Stag Arms AR-15

Stag AR-15

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  • Design Features
  • Build Quality
  • Recoil
  • Fun Factor
4.3/5Overall Score
Specs
  • Caliber: 5.56
  • Barrel Length: 10.5"
  • Handguard Material: 6061 T6 Aluminum
  • Upper/Lower Material: 7075 T6 Aluminum
Pros
  • Fantastic Fit & Finish
  • Extremely Balanced
  • Quality Cerakote
Cons
  • Availability of some models

The Stag AR-15, made by Stag Arms, has been a well-known AR-15 brand since the early 2000s. They have had their ups and downs, and with a recent rebrand and company move, it’s an exciting time for Stag.

That’s why I’m so excited to get my hands on a Stag AR-15 to review.

Stag AR-15

Stag AR-15 Pistol

Barrel: Government
Caliber: 5.56
Upper/Lower: 7075 T6 Aluminum

History of Stag Arms

Stag Arms was started in May of 2003 in New Britain, Connecticut.

Stag originally had their claim to fame with their left-handed AR-15 rifles. They used a mirror-image upper receiver with an ejection port that rose to the top versus that opened to the bottom on standard right-handed guns.

In 2016, they were purchased by White Wolf Capital, a private equity firm snd it is also a proud investor in Aero Precision.

In 2017, at SHOT Show, Stag announced that they would make their first AR-10, in .308 and 6.5 Creedmoor.

Stag Arms just recently announced the Covenant, which is their 6mm ARC rifle.

In 2019, Stag moved their headquarters from Connecticut, which is an obvious anti-gun state, to Cheyenne, Wyoming and they completed that move in December of 2019.

Stag has had an up and down reputation of quality control. But I think it’s fair that since they have been acquired and rebranded it’s now time to give Stag their fair shake as the new and improved Stag Arms.

With their new and improved guns, they also brought in a new logo. I personally think the logo is a massive improvement and to me looks great stamped onto the receiver.

Let’s jump into the gun.

Stag Arms 15 Features

First, the gun I’m reviewing today is their 10.5-inch AR pistol.

It packs an SB Tactical Brace and has a 10.5-inch barrel and it’s cerakoted in flat dark earth, aka FDE. This cerakote job is fantastic, and if you are on the fence about a cerakoted AR-15, take a look at the difference in anodized vs cerakote.

That’s the quick and dirty details on this model. Now, let’s jump into the upper receiver.

Stag AR-15

Stag AR-15 Pistol

Barrel: Government
Caliber: 5.56
Upper/Lower: 7075 T6 Aluminum

Upper Receiver

The Stag AR-15 upper receiver is pretty much what you would expect on an AR-15; it is the standard mil-spec forged upper.

It features a forward assist and has a stand dust cover and ejection port. This particular Stag AR-15 is right-handed. Thank goodness, because I’m right-handed.

Stag Arms AR-15 Rifle

But if you get a left-handed model of this gun, the ejection port will be on the left side of the rifle.

The left-handed model is a mirror image of the right-handed model. So when you mirror it, the ejection port actually flips upside down.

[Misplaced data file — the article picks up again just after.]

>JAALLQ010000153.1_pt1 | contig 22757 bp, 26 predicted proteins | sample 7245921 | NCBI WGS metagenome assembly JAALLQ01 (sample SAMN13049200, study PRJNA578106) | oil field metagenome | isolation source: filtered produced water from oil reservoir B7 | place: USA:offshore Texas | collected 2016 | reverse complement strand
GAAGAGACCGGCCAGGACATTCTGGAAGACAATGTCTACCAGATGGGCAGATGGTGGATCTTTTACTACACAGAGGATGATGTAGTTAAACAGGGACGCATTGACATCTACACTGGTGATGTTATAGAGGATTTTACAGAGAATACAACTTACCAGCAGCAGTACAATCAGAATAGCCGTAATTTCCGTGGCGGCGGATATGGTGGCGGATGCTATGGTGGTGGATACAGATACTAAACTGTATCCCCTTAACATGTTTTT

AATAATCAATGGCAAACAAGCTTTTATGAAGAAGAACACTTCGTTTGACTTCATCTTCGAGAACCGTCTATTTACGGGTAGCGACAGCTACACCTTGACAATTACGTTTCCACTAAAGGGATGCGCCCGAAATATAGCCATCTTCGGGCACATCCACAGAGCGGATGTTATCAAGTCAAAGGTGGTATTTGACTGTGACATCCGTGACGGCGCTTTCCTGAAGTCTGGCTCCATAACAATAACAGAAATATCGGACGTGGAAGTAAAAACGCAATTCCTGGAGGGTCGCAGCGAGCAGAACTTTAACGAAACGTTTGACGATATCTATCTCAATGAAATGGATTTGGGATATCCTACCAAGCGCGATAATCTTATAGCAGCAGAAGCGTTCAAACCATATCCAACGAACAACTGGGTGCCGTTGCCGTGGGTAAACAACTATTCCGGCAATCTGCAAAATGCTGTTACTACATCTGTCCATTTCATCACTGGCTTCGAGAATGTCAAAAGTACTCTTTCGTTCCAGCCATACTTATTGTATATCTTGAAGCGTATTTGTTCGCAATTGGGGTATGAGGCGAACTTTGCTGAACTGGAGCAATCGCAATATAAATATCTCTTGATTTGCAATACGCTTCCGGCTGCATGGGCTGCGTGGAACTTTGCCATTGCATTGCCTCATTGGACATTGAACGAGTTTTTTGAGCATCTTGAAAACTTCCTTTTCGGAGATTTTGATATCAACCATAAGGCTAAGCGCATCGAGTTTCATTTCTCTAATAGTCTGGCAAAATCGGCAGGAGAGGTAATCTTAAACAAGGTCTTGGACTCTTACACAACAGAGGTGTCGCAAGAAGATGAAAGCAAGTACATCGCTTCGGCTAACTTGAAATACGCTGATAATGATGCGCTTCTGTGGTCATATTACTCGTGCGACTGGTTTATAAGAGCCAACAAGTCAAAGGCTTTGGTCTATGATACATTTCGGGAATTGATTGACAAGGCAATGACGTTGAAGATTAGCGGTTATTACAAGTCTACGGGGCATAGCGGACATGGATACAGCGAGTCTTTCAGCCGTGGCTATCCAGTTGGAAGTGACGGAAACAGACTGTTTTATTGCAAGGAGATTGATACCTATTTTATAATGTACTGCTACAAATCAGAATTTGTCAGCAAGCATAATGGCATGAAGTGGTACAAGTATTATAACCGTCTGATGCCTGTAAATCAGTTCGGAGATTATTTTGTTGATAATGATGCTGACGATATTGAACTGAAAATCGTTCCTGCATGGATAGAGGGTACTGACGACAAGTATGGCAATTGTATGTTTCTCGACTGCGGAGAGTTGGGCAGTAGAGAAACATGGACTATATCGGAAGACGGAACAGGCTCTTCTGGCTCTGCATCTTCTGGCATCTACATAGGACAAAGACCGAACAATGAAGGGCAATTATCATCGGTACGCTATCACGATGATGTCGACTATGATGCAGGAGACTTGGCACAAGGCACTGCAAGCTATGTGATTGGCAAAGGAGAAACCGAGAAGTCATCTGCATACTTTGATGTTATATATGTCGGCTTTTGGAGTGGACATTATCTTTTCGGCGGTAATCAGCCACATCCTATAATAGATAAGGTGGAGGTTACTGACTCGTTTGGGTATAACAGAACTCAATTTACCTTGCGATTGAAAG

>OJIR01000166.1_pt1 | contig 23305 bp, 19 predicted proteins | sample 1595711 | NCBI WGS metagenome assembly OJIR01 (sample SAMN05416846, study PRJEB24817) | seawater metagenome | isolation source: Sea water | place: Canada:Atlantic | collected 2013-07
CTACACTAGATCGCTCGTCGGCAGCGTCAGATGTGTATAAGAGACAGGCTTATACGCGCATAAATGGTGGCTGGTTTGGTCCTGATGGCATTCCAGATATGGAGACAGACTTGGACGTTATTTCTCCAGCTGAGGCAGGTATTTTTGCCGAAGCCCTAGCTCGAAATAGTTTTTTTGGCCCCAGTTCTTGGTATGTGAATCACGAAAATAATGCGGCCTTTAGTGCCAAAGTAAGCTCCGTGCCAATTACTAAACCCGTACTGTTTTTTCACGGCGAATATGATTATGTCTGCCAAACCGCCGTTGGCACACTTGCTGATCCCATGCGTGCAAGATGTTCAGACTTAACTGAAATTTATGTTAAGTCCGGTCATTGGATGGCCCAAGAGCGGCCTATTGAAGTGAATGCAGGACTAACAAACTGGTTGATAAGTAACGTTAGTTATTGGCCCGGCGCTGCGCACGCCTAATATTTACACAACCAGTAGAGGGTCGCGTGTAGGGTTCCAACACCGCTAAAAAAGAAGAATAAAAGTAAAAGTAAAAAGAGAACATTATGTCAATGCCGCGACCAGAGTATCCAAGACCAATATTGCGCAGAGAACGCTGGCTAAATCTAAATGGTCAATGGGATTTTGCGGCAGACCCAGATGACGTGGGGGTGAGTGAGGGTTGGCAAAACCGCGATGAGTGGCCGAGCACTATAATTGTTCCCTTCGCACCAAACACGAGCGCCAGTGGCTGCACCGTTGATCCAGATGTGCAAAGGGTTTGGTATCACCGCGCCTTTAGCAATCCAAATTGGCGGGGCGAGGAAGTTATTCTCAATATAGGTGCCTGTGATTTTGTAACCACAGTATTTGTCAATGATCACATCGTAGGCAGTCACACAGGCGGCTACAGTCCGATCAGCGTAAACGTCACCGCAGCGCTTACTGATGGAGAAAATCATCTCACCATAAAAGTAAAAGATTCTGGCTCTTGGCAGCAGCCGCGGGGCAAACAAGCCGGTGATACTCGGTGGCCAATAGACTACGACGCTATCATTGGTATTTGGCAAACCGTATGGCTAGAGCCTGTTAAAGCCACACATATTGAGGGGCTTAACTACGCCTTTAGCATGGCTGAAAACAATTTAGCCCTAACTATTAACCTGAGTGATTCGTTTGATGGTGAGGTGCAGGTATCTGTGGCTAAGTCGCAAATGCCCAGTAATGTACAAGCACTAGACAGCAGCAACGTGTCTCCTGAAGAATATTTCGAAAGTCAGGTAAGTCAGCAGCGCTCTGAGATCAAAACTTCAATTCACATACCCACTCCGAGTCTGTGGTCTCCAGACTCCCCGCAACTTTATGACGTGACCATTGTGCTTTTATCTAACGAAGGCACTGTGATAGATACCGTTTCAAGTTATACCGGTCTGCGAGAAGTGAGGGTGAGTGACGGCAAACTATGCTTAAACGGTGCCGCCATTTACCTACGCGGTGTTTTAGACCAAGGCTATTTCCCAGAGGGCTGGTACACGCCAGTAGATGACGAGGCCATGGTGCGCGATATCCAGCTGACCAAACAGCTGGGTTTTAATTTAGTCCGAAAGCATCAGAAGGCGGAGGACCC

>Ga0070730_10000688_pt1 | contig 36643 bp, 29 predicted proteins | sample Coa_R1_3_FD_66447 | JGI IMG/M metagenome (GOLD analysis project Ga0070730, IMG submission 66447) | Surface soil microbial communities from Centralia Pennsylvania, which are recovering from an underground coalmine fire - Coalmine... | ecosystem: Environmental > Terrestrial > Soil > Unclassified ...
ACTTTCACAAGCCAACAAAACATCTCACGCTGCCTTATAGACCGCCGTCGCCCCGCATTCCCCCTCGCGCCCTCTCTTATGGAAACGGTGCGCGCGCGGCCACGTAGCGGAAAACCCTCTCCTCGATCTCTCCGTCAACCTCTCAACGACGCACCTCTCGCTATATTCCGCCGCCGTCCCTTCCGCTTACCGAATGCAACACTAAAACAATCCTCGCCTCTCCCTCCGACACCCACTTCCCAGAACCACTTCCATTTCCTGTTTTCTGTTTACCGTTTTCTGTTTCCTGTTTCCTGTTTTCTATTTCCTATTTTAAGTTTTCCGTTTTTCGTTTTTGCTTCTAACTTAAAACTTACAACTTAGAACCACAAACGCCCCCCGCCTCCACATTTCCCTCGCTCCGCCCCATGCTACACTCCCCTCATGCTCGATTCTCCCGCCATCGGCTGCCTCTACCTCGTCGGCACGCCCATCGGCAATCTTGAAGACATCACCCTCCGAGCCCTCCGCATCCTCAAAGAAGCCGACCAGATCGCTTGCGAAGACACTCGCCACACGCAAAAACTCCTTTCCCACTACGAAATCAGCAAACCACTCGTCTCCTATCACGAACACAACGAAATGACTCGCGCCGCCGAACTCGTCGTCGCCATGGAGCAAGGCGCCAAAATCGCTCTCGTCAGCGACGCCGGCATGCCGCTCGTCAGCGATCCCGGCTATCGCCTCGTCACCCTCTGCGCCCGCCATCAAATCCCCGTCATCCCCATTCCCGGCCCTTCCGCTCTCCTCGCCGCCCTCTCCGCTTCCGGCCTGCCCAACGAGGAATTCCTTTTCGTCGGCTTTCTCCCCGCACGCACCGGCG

Is that required? I don’t know, but I do know that if the dust cover flipped down, it would hit the bolt release and possibly interfere with your finger as it rode down the side of the gun.

So I think that is mostly done this way so the dust cover clears the bolt release because the bolt release on a left-handed Stag is not reversed.

So in reality, a left-handed Stag is simply a left-handed upper. All of the lower controls are still going to be “right-handed”.

The only difference is that Stag Arms turns the safety around, but safeties can be made ambidextrous easily anyway, so that’s not a big deal.

All in all, the upper part of the Stag AR-15 seems very high quality. It is a tight, nice fit and finished to the lower, which takes us to the lower receiver.

Lower Receiver

The lower receiver on the Stag AR-15 is a standard mil-spec forged lower.

On the left side of the gun, we have your standard safety. You have your trigger, pistol grip, standard mil-spec bolt carrier release, and engravings.

The model for this gun is the Stag-15. The caliber is listed as multi on the receiver.

stag ar15 lower

Then there is, of course, the new engraved Stag logo, which is much cleaner, more modern, and a much better fit for the brand.

This gun is stamped Cheyenne, Wyoming, and has a decently high serial number. So they obviously have already produced quite a few of these.

Now, let’s flip it over and look at the right side. On the right side, this is a little different than most. You actually have the Stag Arms logo engraved on the lower of the magazine well.

Once again, it’s just the Stag; to me, this logo looks much better than the previous one. I actually don’t mind having this logo on the gun versus the other one I did not care for even in the slightest.

Stag AR-15

Stag AR-15 Pistol

Barrel: Government
Caliber: 5.56
Upper/Lower: 7075 T6 Aluminum

Safety

The safety that comes with the gun is a standard mil-spec safety. This is probably one of the few things I’d change on this gun, and I will get to upgrades in a little bit.